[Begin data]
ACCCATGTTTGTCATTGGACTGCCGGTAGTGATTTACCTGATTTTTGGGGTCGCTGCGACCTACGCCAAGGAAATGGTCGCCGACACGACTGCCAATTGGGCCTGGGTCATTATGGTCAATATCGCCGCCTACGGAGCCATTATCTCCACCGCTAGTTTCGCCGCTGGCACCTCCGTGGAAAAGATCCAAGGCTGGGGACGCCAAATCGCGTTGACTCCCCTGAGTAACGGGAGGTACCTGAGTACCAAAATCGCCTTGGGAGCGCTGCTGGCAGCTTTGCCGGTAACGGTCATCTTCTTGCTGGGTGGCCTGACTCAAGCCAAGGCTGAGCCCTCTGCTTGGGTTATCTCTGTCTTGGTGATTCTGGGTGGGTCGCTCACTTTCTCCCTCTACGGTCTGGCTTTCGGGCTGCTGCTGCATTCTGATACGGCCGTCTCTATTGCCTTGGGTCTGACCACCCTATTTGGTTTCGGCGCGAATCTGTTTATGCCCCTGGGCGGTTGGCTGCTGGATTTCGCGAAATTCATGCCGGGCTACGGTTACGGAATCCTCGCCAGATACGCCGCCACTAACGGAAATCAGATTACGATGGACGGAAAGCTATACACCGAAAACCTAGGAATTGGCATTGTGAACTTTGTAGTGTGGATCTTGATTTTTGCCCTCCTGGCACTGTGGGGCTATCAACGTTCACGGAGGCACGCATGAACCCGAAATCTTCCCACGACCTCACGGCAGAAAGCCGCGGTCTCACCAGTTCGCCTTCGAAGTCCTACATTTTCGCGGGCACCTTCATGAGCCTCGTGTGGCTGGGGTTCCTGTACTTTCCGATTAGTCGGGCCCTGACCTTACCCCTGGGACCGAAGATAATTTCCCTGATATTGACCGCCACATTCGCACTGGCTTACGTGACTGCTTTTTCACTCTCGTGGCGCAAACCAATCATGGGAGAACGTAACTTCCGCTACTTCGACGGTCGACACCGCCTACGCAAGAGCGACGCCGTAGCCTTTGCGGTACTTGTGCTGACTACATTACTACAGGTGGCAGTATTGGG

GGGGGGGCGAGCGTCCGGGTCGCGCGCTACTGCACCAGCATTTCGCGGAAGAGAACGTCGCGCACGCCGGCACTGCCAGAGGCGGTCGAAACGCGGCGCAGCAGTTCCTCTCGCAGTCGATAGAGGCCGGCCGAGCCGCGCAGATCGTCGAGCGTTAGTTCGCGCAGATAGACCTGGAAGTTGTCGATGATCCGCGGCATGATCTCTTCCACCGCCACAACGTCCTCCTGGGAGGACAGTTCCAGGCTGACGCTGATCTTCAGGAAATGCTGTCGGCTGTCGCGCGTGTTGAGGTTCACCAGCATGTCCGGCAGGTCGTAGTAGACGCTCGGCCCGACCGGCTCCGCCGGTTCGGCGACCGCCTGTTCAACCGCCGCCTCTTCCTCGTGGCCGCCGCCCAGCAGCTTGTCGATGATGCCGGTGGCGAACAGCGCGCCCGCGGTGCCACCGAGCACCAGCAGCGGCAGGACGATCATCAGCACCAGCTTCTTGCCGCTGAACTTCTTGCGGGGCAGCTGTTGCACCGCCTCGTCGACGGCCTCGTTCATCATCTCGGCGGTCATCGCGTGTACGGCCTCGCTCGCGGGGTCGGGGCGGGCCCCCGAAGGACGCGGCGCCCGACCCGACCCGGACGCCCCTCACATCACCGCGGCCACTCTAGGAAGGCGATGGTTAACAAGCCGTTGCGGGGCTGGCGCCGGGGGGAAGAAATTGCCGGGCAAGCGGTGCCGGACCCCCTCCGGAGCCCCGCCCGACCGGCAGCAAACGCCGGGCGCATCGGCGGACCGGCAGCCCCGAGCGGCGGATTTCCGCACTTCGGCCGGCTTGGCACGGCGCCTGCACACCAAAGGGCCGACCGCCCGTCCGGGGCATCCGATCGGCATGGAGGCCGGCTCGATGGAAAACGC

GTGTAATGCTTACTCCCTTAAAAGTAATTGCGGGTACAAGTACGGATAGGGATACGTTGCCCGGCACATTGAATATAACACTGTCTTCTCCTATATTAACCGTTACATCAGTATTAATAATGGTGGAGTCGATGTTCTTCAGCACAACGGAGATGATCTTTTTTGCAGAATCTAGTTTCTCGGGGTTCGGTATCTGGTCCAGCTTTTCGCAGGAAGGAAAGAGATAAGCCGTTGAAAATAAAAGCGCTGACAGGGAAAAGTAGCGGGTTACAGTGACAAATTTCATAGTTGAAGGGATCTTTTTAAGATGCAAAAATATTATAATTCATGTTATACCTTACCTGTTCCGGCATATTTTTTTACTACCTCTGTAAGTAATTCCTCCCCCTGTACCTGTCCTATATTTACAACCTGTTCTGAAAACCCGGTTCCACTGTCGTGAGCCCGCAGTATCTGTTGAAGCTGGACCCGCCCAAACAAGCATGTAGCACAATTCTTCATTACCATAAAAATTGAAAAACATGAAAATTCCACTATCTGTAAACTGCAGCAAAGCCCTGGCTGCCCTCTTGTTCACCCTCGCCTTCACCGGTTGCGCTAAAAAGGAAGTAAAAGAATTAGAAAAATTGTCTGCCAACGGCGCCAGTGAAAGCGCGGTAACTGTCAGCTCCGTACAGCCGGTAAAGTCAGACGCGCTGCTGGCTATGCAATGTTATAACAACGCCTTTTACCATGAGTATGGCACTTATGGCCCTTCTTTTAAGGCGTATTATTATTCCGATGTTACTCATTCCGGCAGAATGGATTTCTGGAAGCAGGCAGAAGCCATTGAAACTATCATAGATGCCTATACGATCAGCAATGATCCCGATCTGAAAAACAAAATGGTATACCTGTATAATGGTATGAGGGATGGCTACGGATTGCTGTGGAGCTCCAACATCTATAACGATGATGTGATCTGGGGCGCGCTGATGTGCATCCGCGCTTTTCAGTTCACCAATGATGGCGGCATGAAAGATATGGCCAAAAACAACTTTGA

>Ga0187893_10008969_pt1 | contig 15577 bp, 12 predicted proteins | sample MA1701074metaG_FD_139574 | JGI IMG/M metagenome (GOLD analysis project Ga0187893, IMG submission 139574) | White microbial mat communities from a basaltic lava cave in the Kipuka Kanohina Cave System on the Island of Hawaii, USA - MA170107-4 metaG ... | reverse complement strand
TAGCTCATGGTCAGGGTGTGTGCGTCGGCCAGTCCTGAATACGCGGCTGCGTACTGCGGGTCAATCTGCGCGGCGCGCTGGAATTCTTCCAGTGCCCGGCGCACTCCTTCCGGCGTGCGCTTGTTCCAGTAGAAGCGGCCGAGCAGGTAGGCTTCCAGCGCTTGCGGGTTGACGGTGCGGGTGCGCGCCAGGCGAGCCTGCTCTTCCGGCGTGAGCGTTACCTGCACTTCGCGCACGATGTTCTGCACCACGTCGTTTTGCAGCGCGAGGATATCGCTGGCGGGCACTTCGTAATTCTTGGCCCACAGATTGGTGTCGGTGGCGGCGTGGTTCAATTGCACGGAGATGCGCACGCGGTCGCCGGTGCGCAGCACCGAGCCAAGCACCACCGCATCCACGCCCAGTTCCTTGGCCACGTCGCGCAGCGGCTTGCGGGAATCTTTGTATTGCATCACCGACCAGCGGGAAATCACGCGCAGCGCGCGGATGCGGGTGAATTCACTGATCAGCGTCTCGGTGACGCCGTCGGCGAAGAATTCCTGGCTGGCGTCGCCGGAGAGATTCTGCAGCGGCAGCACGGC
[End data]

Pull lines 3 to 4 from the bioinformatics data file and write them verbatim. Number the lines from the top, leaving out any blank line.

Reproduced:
GTGTAATGCTTACTCCCTTAAAAGTAATTGCGGGTACAAGTACGGATAGGGATACGTTGCCCGGCACATTGAATATAACACTGTCTTCTCCTATATTAACCGTTACATCAGTATTAATAATGGTGGAGTCGATGTTCTTCAGCACAACGGAGATGATCTTTTTTGCAGAATCTAGTTTCTCGGGGTTCGGTATCTGGTCCAGCTTTTCGCAGGAAGGAAAGAGATAAGCCGTTGAAAATAAAAGCGCTGACAGGGAAAAGTAGCGGGTTACAGTGACAAATTTCATAGTTGAAGGGATCTTTTTAAGATGCAAAAATATTATAATTCATGTTATACCTTACCTGTTCCGGCATATTTTTTTACTACCTCTGTAAGTAATTCCTCCCCCTGTACCTGTCCTATATTTACAACCTGTTCTGAAAACCCGGTTCCACTGTCGTGAGCCCGCAGTATCTGTTGAAGCTGGACCCGCCCAAACAAGCATGTAGCACAATTCTTCATTACCATAAAAATTGAAAAACATGAAAATTCCACTATCTGTAAACTGCAGCAAAGCCCTGGCTGCCCTCTTGTTCACCCTCGCCTTCACCGGTTGCGCTAAAAAGGAAGTAAAAGAATTAGAAAAATTGTCTGCCAACGGCGCCAGTGAAAGCGCGGTAACTGTCAGCTCCGTACAGCCGGTAAAGTCAGACGCGCTGCTGGCTATGCAATGTTATAACAACGCCTTTTACCATGAGTATGGCACTTATGGCCCTTCTTTTAAGGCGTATTATTATTCCGATGTTACTCATTCCGGCAGAATGGATTTCTGGAAGCAGGCAGAAGCCATTGAAACTATCATAGATGCCTATACGATCAGCAATGATCCCGATCTGAAAAACAAAATGGTATACCTGTATAATGGTATGAGGGATGGCTACGGATTGCTGTGGAGCTCCAACATCTATAACGATGATGTGATCTGGGGCGCGCTGATGTGCATCCGCGCTTTTCAGTTCACCAATGATGGCGGCATGAAAGATATGGCCAAAAACAACTTTGA

>Ga0187893_10008969_pt1 | contig 15577 bp, 12 predicted proteins | sample MA1701074metaG_FD_139574 | JGI IMG/M metagenome (GOLD analysis project Ga0187893, IMG submission 139574) | White microbial mat communities from a basaltic lava cave in the Kipuka Kanohina Cave System on the Island of Hawaii, USA - MA170107-4 metaG ... | reverse complement strand